Portsmouth wide receiver Colin MacDonald caught six passes for 151 yards and two touchdowns.

Portsmouth (8-2) also won last year's championship as the No. 4 seed. Third-seeded Goffstown (6-4) trailed 20-14 at halftime, but the Clippers scored on each of their first five possessions in the second half.

Goffstown quarterback Connor Benjamin passed for 150 yards and gained 143 yards on the ground in the loss.

Roger Brown is a staff writer for the New Hampshire Union Leader, and publishes the New Hampshire Football Report: www.nhfootballreport.com.

New England Roundup: New Hampshire

September, 2, 2012
9/02/12
9:04
PM ET
Talk of an obscure rule in the NHIAA football policies and procedures manual -- and, more specifically, one prominent head coach's violation of it -- dominated the 2012 preseason.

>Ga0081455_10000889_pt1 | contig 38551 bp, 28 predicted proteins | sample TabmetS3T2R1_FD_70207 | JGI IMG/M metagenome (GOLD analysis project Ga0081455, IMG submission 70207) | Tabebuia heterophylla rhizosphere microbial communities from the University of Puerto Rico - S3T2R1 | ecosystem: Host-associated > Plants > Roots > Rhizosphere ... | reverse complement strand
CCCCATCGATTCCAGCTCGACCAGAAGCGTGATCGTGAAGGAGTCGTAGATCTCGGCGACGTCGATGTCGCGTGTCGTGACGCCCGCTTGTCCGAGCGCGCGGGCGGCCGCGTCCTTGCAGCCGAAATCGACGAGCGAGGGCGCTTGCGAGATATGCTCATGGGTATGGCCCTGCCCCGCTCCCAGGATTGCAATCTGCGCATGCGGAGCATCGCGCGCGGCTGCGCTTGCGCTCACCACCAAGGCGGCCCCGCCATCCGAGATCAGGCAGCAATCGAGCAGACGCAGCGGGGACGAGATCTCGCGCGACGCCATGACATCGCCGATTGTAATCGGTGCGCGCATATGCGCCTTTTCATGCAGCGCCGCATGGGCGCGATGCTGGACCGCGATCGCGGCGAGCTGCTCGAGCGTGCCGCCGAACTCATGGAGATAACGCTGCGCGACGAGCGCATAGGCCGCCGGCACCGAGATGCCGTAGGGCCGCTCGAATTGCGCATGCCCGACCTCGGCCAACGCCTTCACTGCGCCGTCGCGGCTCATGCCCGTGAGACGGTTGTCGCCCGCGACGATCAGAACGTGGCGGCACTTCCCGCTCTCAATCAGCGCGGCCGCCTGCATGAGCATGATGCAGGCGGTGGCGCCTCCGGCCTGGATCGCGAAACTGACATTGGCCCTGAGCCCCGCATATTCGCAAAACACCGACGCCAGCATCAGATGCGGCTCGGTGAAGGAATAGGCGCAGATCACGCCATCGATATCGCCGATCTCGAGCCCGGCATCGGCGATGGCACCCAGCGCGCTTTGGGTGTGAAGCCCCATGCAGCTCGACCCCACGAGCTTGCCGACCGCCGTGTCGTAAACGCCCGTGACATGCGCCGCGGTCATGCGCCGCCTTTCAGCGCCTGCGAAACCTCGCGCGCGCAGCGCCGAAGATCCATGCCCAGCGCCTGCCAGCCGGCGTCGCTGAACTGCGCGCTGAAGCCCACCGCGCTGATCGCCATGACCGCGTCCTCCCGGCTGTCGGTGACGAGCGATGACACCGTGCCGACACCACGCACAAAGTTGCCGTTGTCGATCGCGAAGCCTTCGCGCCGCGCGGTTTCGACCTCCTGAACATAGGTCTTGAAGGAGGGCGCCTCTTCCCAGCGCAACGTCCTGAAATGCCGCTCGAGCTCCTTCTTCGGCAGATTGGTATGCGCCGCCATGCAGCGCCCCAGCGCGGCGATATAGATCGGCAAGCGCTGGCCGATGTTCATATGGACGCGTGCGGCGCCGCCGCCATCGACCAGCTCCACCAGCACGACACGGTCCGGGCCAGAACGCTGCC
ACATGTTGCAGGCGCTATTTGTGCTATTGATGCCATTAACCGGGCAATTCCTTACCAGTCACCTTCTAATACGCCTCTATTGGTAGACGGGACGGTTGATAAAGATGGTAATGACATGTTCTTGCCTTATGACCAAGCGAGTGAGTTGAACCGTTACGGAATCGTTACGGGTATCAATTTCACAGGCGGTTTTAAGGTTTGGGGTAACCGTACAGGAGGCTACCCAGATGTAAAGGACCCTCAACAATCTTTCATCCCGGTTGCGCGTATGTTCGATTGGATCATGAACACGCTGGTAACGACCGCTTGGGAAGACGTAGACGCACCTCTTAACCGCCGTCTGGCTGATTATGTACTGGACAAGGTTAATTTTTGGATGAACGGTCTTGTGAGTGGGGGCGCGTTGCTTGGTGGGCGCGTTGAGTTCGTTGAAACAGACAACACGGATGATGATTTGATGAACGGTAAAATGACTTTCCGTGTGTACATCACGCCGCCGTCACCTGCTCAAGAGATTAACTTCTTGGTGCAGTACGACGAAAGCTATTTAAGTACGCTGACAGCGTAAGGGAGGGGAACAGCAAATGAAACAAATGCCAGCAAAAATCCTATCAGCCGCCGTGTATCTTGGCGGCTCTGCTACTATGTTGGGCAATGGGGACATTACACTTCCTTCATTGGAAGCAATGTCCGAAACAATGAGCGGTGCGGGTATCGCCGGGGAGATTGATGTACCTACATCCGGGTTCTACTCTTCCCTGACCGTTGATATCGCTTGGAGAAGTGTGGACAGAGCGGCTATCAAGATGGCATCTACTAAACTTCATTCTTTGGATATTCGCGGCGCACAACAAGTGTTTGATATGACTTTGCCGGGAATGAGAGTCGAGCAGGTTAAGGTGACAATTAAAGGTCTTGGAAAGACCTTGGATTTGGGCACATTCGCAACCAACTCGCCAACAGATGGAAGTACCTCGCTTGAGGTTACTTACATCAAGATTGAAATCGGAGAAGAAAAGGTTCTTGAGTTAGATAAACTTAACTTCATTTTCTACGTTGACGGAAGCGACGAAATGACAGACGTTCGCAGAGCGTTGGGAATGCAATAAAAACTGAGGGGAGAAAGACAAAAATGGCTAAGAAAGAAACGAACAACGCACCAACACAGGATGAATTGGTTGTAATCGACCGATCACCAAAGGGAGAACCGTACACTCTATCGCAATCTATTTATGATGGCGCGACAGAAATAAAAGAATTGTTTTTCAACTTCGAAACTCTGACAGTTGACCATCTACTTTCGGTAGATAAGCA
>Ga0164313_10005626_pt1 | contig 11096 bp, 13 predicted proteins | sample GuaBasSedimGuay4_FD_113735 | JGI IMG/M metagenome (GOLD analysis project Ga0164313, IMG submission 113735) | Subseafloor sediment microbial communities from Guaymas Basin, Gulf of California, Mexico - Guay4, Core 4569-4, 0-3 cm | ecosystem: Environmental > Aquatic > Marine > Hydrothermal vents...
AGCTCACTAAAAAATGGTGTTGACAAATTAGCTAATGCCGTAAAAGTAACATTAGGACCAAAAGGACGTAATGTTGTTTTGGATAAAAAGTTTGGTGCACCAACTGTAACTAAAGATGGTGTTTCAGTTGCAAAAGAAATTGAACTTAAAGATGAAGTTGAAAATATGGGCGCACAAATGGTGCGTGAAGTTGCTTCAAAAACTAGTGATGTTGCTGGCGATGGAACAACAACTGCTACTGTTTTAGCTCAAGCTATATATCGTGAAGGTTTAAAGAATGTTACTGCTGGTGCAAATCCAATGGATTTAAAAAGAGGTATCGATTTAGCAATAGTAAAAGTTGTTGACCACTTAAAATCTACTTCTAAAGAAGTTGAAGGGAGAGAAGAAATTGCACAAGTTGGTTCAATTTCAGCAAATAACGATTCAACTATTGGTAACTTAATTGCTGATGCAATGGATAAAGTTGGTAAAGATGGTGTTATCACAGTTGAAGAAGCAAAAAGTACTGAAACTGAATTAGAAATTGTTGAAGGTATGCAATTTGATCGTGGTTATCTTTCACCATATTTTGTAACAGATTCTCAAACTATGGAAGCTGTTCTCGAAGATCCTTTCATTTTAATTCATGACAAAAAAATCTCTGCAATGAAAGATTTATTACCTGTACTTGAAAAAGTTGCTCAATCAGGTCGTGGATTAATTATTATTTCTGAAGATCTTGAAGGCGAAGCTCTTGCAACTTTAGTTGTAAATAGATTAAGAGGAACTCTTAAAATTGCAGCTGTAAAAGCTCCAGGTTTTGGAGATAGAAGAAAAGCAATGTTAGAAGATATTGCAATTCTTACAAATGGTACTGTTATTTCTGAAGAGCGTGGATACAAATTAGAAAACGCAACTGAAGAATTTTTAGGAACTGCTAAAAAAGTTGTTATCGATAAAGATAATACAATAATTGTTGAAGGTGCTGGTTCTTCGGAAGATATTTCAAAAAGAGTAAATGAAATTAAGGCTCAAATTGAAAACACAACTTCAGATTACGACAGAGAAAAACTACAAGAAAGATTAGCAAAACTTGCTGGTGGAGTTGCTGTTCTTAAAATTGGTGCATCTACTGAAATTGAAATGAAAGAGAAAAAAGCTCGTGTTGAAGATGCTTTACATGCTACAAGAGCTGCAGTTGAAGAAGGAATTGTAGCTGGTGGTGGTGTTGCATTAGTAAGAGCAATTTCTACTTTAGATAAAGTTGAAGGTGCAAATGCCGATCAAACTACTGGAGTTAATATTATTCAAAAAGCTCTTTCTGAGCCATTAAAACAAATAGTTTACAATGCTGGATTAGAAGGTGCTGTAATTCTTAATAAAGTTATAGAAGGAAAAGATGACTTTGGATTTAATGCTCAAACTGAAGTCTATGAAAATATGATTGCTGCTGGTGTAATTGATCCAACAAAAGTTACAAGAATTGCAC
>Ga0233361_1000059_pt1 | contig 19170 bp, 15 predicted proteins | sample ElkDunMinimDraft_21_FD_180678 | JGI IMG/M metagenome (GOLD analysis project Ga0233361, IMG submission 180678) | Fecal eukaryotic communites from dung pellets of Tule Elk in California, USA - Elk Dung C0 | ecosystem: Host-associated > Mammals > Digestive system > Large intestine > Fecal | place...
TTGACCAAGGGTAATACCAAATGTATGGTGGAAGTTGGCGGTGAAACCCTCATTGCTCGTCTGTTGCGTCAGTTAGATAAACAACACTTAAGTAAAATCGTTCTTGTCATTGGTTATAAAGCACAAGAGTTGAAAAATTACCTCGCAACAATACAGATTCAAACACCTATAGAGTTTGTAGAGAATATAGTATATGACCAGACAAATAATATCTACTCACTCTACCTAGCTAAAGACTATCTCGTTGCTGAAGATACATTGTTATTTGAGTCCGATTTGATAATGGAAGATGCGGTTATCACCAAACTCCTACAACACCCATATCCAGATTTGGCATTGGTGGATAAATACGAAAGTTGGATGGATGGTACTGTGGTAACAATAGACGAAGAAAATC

New HampshireMike Beliveau made statewide news Aug. 21 when the story of his infraction broke in the New Hampshire Union Leader. The longtime leader at Division III power Souhegan said he unknowingly violated the manual's 15th point of emphasis, which prohibits filming or scouting opponents before their final scrimmage or jamboree of the preseason.


Beliveau attended the Aug. 17 scrimmage between Division I Nashua South and host Winnacunnet, a Division II program doubling as Souhegan's season-opening opponent.


“I did not know the policy. As a 20-year veteran coach, I should have,” Beliveau told the Union Leader. “Because I did not know the policy, I violated the policy when I went scouting. I've recommended to my school, my team, the NHIAA, that I be unavailable to coach the first two regular-season games.”